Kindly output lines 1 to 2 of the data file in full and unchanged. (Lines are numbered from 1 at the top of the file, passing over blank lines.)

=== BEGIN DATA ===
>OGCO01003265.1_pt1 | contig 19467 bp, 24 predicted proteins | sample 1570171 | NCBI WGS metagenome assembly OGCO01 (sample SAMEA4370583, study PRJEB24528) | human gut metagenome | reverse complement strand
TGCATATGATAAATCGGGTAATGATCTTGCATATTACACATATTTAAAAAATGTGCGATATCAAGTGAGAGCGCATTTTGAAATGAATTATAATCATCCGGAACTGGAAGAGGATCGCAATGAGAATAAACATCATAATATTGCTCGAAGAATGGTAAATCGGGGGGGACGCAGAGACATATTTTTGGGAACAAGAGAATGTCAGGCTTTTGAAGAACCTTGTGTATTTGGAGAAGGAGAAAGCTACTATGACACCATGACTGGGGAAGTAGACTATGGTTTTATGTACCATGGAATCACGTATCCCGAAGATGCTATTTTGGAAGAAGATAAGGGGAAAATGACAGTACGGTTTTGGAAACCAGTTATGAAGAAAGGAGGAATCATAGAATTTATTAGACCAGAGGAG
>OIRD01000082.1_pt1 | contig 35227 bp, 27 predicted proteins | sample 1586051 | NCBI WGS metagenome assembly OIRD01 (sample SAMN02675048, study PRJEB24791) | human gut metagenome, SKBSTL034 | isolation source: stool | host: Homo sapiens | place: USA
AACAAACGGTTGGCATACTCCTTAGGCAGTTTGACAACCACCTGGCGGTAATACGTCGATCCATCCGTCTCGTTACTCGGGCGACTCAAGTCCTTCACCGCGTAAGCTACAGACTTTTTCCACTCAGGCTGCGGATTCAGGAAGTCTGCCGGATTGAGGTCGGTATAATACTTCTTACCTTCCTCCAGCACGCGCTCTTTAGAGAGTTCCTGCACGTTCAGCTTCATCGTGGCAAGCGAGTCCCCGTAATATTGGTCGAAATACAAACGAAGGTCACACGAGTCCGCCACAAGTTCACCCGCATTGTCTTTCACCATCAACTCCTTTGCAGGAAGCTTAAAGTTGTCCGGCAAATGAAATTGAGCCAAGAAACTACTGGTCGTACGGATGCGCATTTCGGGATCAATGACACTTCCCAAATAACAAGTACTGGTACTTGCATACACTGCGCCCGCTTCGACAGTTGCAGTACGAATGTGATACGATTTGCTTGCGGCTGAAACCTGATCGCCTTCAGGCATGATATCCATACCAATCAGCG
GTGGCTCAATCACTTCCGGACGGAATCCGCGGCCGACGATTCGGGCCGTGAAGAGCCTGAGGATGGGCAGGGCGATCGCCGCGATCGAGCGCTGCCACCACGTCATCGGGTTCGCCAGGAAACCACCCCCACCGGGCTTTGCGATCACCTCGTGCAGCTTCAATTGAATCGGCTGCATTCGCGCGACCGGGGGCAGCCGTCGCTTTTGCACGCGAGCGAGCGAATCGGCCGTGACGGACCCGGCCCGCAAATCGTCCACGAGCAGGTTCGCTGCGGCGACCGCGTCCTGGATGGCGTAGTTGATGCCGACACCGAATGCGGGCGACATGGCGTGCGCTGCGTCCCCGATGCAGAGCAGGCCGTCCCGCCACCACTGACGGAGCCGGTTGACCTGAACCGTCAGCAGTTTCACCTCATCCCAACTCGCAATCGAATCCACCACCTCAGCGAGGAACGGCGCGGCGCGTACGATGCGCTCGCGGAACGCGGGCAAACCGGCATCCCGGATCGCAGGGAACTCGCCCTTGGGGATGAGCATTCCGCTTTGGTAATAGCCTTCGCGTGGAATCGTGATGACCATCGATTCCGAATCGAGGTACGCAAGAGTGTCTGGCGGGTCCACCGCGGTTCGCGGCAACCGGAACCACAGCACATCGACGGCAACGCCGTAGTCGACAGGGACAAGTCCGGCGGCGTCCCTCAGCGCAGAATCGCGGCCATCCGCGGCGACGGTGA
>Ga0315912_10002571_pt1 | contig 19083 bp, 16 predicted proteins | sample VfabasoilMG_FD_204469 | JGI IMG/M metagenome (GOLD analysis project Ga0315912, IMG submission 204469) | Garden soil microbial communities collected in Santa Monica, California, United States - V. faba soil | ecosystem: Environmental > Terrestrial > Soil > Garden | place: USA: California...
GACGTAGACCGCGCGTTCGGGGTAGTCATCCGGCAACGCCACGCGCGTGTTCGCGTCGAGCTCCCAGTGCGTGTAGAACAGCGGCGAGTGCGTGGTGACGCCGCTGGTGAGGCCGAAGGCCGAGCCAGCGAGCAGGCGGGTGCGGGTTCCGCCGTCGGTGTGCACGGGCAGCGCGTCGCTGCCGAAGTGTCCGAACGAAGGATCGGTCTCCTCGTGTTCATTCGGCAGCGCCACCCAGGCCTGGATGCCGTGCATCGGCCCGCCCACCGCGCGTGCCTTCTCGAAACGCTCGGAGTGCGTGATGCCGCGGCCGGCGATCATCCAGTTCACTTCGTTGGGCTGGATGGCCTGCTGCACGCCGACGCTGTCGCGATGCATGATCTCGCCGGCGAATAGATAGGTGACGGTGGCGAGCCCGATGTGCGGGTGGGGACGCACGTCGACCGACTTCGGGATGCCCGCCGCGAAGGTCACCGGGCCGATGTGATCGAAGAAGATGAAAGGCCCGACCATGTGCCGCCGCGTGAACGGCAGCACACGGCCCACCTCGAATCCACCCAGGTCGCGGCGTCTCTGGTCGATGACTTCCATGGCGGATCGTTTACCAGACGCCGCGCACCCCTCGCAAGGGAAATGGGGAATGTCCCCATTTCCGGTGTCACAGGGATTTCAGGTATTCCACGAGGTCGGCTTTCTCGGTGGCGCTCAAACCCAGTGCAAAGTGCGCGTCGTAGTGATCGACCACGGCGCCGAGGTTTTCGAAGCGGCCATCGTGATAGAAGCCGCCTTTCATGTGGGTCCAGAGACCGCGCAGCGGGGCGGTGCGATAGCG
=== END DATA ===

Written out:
>OGCO01003265.1_pt1 | contig 19467 bp, 24 predicted proteins | sample 1570171 | NCBI WGS metagenome assembly OGCO01 (sample SAMEA4370583, study PRJEB24528) | human gut metagenome | reverse complement strand
TGCATATGATAAATCGGGTAATGATCTTGCATATTACACATATTTAAAAAATGTGCGATATCAAGTGAGAGCGCATTTTGAAATGAATTATAATCATCCGGAACTGGAAGAGGATCGCAATGAGAATAAACATCATAATATTGCTCGAAGAATGGTAAATCGGGGGGGACGCAGAGACATATTTTTGGGAACAAGAGAATGTCAGGCTTTTGAAGAACCTTGTGTATTTGGAGAAGGAGAAAGCTACTATGACACCATGACTGGGGAAGTAGACTATGGTTTTATGTACCATGGAATCACGTATCCCGAAGATGCTATTTTGGAAGAAGATAAGGGGAAAATGACAGTACGGTTTTGGAAACCAGTTATGAAGAAAGGAGGAATCATAGAATTTATTAGACCAGAGGAG